Child welfare funding: Align it with best practices

Dr. William C. Bell spoke to the Congressional Subcommittee on Income Security and Family Support in May of 2007.


I am William C. Bell, president and Chief Executive Officer of Casey Family Programs, the nation’s largest operating foundation focused solely on providing, improving and ultimately preventing the need for foster care.

Casey Family Programs has a more than 40-year history of serving children and families throughout the country and we commend the Subcommittee on Income Security and Family Support for seeking to identify the challenges facing child welfare as well as seeking viable solutions to improve the lives of vulnerable children in America.

Like the Subcommittee, we feel a compelling sense of urgency to change the life outcomes for children in foster care, because we are extremely troubled by what the data tell us:

  • The number of children who are victims of abuse and neglect is nearly 1 million each year.
  • Children of color continue to be over-represented in the national child welfare and juvenile justice systems.
  • Youth aging out of foster care continue to struggle to build productive, successful adult lives. And,
  • The ratio of children to caseworkers continues to be too high to serve children and families effectively in far too many jurisdictions across the country.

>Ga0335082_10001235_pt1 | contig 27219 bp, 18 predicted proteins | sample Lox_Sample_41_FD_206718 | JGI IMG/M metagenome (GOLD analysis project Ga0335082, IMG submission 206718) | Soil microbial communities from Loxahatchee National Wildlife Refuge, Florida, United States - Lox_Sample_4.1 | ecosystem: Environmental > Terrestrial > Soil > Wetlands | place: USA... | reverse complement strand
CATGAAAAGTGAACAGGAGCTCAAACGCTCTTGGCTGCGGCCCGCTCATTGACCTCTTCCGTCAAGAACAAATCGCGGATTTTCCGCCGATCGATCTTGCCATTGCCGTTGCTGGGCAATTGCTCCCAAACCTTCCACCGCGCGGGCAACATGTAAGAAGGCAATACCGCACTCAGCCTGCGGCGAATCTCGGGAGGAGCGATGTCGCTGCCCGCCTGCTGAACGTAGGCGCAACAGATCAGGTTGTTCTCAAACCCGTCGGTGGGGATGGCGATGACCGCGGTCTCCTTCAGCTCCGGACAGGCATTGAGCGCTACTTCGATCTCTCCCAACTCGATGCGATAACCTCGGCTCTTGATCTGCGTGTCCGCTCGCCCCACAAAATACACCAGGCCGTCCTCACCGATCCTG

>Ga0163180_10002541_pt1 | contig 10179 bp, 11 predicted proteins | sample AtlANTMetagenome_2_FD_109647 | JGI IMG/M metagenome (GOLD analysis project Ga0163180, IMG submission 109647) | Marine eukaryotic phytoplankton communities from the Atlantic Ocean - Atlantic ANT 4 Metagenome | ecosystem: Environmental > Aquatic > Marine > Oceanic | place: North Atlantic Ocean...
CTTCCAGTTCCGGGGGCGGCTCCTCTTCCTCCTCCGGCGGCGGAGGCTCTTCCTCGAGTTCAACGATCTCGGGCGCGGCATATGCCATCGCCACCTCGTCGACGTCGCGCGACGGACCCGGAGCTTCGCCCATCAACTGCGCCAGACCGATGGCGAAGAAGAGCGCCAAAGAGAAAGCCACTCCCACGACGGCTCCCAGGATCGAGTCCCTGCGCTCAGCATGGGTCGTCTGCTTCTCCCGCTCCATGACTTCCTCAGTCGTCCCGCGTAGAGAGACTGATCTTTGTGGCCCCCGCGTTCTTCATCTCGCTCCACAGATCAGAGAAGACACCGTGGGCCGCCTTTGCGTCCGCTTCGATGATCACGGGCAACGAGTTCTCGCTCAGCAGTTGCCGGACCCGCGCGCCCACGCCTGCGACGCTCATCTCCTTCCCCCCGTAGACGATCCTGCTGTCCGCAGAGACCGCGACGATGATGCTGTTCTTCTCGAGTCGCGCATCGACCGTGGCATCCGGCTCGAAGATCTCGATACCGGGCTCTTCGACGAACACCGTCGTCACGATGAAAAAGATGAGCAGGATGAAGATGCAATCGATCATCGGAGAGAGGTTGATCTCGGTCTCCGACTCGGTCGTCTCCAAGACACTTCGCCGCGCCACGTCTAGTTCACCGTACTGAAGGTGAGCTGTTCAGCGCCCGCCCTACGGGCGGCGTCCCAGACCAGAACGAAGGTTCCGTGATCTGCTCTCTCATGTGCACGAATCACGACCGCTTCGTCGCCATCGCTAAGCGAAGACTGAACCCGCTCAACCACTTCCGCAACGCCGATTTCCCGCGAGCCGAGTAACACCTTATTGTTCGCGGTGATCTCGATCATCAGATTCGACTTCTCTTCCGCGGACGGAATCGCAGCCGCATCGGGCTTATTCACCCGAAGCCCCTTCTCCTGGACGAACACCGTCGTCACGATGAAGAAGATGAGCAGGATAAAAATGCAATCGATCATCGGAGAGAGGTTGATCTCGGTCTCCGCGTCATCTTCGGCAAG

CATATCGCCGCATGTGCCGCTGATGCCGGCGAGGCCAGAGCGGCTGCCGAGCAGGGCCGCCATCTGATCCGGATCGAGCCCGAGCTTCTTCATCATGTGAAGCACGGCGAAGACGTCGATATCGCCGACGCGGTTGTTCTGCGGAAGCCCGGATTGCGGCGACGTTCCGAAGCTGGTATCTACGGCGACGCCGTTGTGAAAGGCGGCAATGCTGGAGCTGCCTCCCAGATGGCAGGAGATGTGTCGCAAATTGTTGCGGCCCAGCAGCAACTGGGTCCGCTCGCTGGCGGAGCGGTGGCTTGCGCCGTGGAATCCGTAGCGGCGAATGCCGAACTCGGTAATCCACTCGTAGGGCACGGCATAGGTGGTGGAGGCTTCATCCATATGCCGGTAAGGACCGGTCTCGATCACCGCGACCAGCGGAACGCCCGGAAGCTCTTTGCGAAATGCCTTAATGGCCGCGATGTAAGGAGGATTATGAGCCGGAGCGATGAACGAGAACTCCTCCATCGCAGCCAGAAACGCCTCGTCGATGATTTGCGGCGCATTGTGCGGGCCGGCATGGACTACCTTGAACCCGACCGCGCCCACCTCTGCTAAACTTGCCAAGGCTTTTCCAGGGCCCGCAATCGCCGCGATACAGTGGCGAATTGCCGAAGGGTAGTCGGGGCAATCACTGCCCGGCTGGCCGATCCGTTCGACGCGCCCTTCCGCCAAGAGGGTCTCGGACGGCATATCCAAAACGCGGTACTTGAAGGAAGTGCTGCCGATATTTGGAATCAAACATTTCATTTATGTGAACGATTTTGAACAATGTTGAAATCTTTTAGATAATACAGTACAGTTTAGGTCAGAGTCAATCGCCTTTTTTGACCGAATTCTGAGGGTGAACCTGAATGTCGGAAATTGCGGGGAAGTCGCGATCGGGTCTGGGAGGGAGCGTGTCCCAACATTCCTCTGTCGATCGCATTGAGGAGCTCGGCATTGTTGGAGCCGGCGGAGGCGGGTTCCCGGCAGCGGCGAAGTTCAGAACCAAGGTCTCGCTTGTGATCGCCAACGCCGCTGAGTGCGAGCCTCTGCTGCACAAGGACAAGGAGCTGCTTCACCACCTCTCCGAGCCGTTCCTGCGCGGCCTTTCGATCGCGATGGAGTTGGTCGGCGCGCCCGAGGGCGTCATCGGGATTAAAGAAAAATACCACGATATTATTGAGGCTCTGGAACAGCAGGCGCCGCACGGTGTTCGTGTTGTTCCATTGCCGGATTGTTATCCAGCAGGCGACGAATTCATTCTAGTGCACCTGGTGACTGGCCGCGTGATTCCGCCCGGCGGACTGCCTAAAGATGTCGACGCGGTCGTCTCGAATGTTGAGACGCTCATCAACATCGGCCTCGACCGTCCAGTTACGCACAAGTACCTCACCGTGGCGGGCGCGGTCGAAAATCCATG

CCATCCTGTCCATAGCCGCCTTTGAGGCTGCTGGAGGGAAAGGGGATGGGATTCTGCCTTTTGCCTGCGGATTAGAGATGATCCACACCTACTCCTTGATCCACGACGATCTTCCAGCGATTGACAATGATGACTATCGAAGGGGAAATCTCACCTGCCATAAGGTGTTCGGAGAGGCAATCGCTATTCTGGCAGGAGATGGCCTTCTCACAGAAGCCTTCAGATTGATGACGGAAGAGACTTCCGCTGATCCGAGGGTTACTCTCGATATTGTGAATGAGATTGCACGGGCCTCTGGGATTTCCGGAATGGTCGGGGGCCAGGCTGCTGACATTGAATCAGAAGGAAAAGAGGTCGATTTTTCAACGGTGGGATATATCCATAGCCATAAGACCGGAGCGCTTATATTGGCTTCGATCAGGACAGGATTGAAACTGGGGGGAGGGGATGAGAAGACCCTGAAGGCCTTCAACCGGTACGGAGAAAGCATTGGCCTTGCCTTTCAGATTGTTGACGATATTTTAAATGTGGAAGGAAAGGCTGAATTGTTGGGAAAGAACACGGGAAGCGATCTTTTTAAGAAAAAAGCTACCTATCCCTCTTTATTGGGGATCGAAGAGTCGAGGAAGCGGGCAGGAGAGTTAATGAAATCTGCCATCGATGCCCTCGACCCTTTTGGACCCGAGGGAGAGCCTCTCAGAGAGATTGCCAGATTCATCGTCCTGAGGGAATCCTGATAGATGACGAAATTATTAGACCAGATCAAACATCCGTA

Our collective and immediate action is absolutely essential.

We are all ultimately responsible for the outcomes for the children in America who are touched by the child welfare system. They are relying on each of us with the power and resources to act in a way that assures them that their lives matter.

When a child in this country is placed into foster care, we as child welfare providers, local, state, and federal government officials take on the parental duty to raise them – hopefully with the same standard of care that we would want for our own children if they were to experience the foster care system. And yet, children in foster care remain the most vulnerable in our society for poor outcomes.

The GAO Report produced in October 2006 at the request of the Subcommittee identified three of the most important challenges state child welfare agencies need to address in order to improve outcomes for children and families as:

  1. Providing an adequate level of services for children and families,
  2. Recruiting and retaining caseworkers, and
  3. Finding appropriate homes for children

We agree with the GAO findings and based on Casey Family Programs’ more than 40 years of direct practice experience and ongoing partnerships with child welfare systems across the country, we respectfully submit that there are seven specific challenge areas that must receive focused attention and resource investments in the near term to achieve the long-term positive results we all desire and that children deserve:

  1. Caseload Size: It is a documented fact that dangerously high caseloads severely hinder caseworkers’ ability to focus on the health and well-being of children in our care. Given the high amount of time a caseworker and/or social worker has to spend with administrative duties, travel, court appearances and providing quality service to children and families, we need to implement a reasonable caseload size standard or ceiling for all child welfare caseworkers/social workers in this country.